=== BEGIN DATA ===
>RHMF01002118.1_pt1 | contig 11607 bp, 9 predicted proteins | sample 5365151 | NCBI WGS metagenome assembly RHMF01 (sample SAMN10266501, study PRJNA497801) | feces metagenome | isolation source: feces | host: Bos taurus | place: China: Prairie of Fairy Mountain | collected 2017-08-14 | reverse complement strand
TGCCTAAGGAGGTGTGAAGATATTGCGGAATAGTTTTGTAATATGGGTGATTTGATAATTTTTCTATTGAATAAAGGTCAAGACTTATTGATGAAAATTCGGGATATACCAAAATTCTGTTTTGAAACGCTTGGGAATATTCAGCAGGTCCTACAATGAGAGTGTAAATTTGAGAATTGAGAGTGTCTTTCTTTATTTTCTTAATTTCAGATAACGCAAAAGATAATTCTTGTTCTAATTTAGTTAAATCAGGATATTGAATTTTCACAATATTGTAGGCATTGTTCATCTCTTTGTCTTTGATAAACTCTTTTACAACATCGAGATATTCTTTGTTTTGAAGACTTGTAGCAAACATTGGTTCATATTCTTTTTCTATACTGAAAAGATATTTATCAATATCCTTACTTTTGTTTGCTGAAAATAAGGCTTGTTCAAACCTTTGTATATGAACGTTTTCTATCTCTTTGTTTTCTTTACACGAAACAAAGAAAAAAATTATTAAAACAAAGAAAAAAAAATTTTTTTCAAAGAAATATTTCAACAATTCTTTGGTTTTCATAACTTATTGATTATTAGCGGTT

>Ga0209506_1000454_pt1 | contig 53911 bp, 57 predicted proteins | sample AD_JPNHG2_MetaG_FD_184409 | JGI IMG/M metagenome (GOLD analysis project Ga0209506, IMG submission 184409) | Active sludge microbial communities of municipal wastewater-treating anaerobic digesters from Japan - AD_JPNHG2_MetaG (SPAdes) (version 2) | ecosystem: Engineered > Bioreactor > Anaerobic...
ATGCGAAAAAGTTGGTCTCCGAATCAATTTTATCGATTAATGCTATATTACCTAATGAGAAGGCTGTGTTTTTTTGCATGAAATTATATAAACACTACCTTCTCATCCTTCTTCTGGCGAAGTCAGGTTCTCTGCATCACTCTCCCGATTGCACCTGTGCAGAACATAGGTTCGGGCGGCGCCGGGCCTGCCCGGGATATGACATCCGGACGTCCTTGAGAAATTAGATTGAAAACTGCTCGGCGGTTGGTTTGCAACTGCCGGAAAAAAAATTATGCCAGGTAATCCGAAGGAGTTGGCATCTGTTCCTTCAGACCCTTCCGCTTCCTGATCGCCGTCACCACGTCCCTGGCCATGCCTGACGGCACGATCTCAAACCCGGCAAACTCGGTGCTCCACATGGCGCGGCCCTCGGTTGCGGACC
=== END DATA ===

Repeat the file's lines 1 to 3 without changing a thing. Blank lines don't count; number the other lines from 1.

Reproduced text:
>RHMF01002118.1_pt1 | contig 11607 bp, 9 predicted proteins | sample 5365151 | NCBI WGS metagenome assembly RHMF01 (sample SAMN10266501, study PRJNA497801) | feces metagenome | isolation source: feces | host: Bos taurus | place: China: Prairie of Fairy Mountain | collected 2017-08-14 | reverse complement strand
TGCCTAAGGAGGTGTGAAGATATTGCGGAATAGTTTTGTAATATGGGTGATTTGATAATTTTTCTATTGAATAAAGGTCAAGACTTATTGATGAAAATTCGGGATATACCAAAATTCTGTTTTGAAACGCTTGGGAATATTCAGCAGGTCCTACAATGAGAGTGTAAATTTGAGAATTGAGAGTGTCTTTCTTTATTTTCTTAATTTCAGATAACGCAAAAGATAATTCTTGTTCTAATTTAGTTAAATCAGGATATTGAATTTTCACAATATTGTAGGCATTGTTCATCTCTTTGTCTTTGATAAACTCTTTTACAACATCGAGATATTCTTTGTTTTGAAGACTTGTAGCAAACATTGGTTCATATTCTTTTTCTATACTGAAAAGATATTTATCAATATCCTTACTTTTGTTTGCTGAAAATAAGGCTTGTTCAAACCTTTGTATATGAACGTTTTCTATCTCTTTGTTTTCTTTACACGAAACAAAGAAAAAAATTATTAAAACAAAGAAAAAAAAATTTTTTTCAAAGAAATATTTCAACAATTCTTTGGTTTTCATAACTTATTGATTATTAGCGGTT

>Ga0209506_1000454_pt1 | contig 53911 bp, 57 predicted proteins | sample AD_JPNHG2_MetaG_FD_184409 | JGI IMG/M metagenome (GOLD analysis project Ga0209506, IMG submission 184409) | Active sludge microbial communities of municipal wastewater-treating anaerobic digesters from Japan - AD_JPNHG2_MetaG (SPAdes) (version 2) | ecosystem: Engineered > Bioreactor > Anaerobic...